Nanquan kills a cat
南泉普願 Nanquan Puyuan (748-835)
長谷川等伯「禅宗祖師図」(部分) 南禅寺天授庵 1602 The monks of the eastern and western halls were arguing about a
cat. Nanquan picked it up and said to the monks, “Say the
appropriate word and you'll save the cat. If you don't say the
appropriate word then it gets cut in two!”
The monks were silent. Nanquan cut the cat in two.
Later, Zhaozhou returned from outside the temple and Nanquan
told him what had happened. Zhaozhou then removed his sandals,
placed them on his head, and went out.
Nanquan said, “If you had been there, the cat would have been



五祖・六祖図 Goso rokuso zu

長谷川等伯「禅宗祖師図」(部分) 南禅寺天授庵 1602


船子夾山図 Sensu Kassan zu

「船子夾山図 (せんすかっさんず) 」

重要文化財 禅宗祖師図 天授庵方丈障壁画
長谷川等伯「禅宗祖師図」(部分) 南禅寺天授庵 1602

船子德诚 Chuanzi Decheng (820-858), ”The Boatman Monk”


Sensu Kassan  船子・夾山
Ch: Chuanzi Jiashan. A painting subject of the meeting between the Chinese Zen 禅 priests Chuanzi (Jp:Sensu 船子) and Jiashan (Jp: Kassan 夾山) during the 9c. Chuanzi, after leaving monastic life, took a job ferrying a small boat across the river at Songjiang 松江, present day Shanghai 上海. While on his boat, Chuanzi was fond of instructing his passengers about finding self-realization, lifting an oar and asking "Do you understand?" He thus gained the nickname the priest Ferryman (Ch: Chuanzi Heshang; Jp: Sensu Oshou 船子和尚). One day the priest Jiashan (805-880) came on board the boat and Chuanzi engaged him in a dialogue. According to one version, Chuanzi threw Jiashan into the water, then hit him three times with his paddle, whereupon Jiashan reached enlightenment. In any case, Chuanzi, realizing that in Jiashan he had found a worthy successor, jumped into the river and sank. Typically paintings show Jiashan on the boat and Chuanzi in the water. Among Japanese painting on the subject, Hasegawa Touhaku's 長谷川等伯 (1539-1610) screen painting Zenshuu soshi-zu 禅宗祖師図 in Nanzenji Tenjuan 南禅寺天授庵, Kyoto, is well known.


Hasegawa Tōhaku, (born 1539, Nanao, Japan —died March 20, 1610 , Edo [now Tokyo]), Japanese painter of the Azuchi-Momoyama period (1574–1600) and the founder of the Hasegawa school of painting or painters.Early in his career in Noto province (now in Fukui prefecture), Hasegawa painted Buddhist pictures including “Picture of Twelve Devas” (Ishikawa Shōkaku Temple), “Portrait of Takeda Shingen” (Seikei Temple of Mount Kōya), and “Portrait of Nawa Nagatoshi.” About 1571 he moved to Kyōto and studied the painting of the Kanō school of painters. He was strongly influenced by Sesshū, a 15th-century master of suiboku-ga (“water-ink painting”), and even named himself Sesshū V. He also studied the painting of the Sung and Yüan dynasties of 10th–14th-century China, becoming a master of these styles. About 1589 he painted a suiboku sansui (“landscape painting in water ink”) on sliding doors in the Daikoku Temple, and in 1591 he and his disciples painted the “Dai-kimbeki shōheki-ga” (a great wall painting with the emphasis on the colours of gold and blue) of the Shōun Temple, commissioned by chief imperial minister Toyotomi Hideyoshi for his son, who had been born prematurely and had died. Tōhaku's remaining works may be divided into two styles: one is that of a free-hearted spirit, expressing the masculine and candid atmosphere of the age, represented by “Picture of Flowers and Trees” (Chishaku Temple) and “Picture of Willow Tree and Bridge”; the other style is that of kotan (“elegant simplicity”), expressed in black-ink paintings such as “Picture of Pine Forest” (Tokyo National Museum) and “Picture of Monkey in Dead Trees” (Ryōsen Temple, part of Myōshin Temple). Having been a Nichiren-sect Buddhist, he was associated with Nittsū, the holy priest of the Honpō Temple, who recorded Tōhaku's theory of painting in “Tōhaku ga-in” (“Studio of Tōhaku”) in the 1590s. In 1603 Tōhaku was raised to the hōkyō (“divine bridge,” one of the honourable ranks given to artists and doctors by the imperial house). Toward the end of his life, he painted figure-paintings in the black-ink style, patterned after the genpitsu-tai (literally, “the style of fewest strokes”) of Liang Chieh, though these works are coarse and rough.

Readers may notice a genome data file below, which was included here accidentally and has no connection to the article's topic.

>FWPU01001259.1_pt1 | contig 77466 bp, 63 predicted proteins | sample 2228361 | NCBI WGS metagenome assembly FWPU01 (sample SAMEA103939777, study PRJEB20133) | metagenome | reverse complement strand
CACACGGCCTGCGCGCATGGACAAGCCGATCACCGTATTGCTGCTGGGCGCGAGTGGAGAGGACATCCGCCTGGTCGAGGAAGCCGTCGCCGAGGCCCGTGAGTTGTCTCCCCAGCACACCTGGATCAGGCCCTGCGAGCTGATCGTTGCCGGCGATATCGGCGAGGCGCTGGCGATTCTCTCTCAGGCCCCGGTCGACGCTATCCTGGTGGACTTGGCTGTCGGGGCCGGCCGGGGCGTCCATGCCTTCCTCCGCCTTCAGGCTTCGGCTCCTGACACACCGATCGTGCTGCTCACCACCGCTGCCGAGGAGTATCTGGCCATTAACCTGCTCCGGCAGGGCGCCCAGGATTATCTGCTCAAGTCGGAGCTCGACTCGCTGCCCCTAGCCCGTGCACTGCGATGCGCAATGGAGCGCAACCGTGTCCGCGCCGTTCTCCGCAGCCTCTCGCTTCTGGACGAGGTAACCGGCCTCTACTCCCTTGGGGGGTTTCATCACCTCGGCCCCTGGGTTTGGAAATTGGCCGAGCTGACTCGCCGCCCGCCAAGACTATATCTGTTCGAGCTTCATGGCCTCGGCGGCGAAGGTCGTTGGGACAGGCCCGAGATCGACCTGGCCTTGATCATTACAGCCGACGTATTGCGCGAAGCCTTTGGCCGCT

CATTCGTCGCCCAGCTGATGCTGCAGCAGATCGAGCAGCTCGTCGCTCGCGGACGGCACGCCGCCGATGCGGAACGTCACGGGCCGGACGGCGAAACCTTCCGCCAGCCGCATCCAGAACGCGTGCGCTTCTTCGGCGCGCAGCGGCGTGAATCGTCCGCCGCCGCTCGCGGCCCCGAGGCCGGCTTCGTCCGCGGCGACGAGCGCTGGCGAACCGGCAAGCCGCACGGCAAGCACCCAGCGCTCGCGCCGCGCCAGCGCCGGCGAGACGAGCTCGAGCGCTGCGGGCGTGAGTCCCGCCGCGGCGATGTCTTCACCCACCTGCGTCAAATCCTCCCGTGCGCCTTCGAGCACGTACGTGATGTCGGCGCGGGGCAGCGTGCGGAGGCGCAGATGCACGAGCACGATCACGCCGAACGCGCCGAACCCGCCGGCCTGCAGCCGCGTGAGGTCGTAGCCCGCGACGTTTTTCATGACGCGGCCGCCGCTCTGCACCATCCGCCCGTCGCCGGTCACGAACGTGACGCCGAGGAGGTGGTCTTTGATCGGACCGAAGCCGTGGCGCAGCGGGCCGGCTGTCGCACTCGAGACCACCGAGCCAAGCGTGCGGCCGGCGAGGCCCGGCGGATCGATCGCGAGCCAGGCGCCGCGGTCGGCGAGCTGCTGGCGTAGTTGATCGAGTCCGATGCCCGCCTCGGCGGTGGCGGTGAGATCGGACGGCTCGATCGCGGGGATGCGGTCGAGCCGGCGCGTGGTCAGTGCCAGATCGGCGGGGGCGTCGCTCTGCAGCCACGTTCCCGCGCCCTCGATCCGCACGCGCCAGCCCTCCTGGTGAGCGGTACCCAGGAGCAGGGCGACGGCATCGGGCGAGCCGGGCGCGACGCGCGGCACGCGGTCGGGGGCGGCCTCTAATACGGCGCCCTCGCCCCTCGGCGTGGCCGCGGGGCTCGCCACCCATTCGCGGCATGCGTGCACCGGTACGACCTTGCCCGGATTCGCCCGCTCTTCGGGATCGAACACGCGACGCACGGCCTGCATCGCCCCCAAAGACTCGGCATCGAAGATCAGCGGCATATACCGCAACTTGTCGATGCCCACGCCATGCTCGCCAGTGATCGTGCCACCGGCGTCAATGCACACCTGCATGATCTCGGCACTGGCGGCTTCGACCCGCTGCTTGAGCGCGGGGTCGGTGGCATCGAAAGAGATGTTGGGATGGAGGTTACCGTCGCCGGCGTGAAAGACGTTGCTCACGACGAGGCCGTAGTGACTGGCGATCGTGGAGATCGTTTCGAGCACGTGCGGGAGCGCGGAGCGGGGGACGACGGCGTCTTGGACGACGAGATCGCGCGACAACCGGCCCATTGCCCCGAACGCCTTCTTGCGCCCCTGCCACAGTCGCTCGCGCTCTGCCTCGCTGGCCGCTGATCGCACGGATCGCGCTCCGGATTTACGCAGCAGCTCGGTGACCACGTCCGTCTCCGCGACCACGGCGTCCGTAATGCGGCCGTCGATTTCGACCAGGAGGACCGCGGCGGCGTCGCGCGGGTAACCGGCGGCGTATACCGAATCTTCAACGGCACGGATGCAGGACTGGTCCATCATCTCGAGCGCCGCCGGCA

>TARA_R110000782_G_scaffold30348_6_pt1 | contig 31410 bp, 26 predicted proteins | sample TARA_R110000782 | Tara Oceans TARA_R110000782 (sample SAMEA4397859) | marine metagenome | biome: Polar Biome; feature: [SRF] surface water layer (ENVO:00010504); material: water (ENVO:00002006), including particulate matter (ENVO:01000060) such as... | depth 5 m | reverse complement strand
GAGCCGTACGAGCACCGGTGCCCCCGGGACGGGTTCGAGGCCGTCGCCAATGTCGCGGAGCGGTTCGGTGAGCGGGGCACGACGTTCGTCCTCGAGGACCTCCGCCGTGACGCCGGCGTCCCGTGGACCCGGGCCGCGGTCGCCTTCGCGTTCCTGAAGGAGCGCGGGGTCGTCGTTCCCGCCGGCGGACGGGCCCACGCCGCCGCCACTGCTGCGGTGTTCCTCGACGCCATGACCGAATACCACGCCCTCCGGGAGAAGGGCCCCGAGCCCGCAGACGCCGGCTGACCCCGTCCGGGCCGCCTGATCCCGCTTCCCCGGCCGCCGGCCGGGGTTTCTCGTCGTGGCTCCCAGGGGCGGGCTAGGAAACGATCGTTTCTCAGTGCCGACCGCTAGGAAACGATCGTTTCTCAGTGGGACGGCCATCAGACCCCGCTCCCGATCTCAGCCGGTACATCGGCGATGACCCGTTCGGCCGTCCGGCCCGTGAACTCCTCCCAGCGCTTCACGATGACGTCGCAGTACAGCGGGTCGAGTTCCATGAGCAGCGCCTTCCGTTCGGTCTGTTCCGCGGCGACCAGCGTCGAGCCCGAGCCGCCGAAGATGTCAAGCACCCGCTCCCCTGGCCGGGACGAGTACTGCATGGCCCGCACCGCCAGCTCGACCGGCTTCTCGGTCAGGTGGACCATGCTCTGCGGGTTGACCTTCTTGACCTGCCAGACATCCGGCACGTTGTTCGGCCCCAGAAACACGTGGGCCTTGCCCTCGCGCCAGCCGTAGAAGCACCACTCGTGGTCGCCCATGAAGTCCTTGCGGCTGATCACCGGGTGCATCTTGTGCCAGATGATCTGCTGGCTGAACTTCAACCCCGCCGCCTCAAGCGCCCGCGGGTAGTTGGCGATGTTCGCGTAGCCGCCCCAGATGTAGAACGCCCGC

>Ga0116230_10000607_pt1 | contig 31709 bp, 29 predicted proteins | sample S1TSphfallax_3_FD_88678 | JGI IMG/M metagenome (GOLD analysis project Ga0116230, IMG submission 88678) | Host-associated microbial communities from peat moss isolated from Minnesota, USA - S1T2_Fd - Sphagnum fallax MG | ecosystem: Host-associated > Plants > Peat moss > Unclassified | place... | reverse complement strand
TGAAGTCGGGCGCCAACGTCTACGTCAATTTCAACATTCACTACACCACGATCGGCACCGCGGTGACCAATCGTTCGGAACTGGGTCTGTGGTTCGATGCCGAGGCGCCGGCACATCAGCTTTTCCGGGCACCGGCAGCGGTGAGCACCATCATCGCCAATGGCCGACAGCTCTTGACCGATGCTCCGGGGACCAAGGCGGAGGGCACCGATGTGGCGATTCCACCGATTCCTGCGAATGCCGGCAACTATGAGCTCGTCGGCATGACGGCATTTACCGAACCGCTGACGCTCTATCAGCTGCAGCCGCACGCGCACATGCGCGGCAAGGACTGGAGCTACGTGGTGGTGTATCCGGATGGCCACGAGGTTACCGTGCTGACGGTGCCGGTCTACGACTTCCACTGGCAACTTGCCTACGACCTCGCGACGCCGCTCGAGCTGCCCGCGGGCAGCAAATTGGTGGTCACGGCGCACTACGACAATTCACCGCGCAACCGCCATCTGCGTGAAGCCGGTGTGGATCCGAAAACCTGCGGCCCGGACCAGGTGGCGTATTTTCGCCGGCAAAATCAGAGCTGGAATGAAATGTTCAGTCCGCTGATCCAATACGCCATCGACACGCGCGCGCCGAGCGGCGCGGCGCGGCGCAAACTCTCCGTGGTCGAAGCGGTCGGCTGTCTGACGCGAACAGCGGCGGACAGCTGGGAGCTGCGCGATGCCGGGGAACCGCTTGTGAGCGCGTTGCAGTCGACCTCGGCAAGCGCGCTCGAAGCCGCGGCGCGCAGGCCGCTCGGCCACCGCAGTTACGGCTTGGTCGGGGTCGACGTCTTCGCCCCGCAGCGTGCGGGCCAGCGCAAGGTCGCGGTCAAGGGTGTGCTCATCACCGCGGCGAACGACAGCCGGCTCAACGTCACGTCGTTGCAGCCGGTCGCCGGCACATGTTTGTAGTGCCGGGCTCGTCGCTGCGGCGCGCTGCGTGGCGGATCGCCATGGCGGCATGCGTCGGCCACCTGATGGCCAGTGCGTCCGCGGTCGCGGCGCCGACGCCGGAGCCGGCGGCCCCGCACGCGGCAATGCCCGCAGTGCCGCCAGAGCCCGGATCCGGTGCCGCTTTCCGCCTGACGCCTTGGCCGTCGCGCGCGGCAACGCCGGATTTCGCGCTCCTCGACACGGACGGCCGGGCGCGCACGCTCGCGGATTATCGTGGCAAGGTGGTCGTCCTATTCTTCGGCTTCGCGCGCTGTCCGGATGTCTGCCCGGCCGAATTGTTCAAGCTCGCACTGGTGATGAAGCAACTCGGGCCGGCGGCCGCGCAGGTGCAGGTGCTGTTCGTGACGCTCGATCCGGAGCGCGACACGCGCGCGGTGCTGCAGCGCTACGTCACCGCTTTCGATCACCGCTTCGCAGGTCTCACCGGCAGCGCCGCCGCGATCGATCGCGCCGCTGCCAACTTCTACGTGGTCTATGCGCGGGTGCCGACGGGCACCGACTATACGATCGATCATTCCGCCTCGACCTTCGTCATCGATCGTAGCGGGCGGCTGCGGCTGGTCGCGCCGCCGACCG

Encyclopædia Britannica




"Pine Trees"
The painting has been designated as National Treasure in the paintings category.
156.8 x 356.0 cm
Tokyo National Museum


Portrait of Sen no Rikyū by 長谷川等伯 Hasegawa Tōhaku
(Calligraphy by 春屋宗園 Shun'oku Sōen, 1529-1611)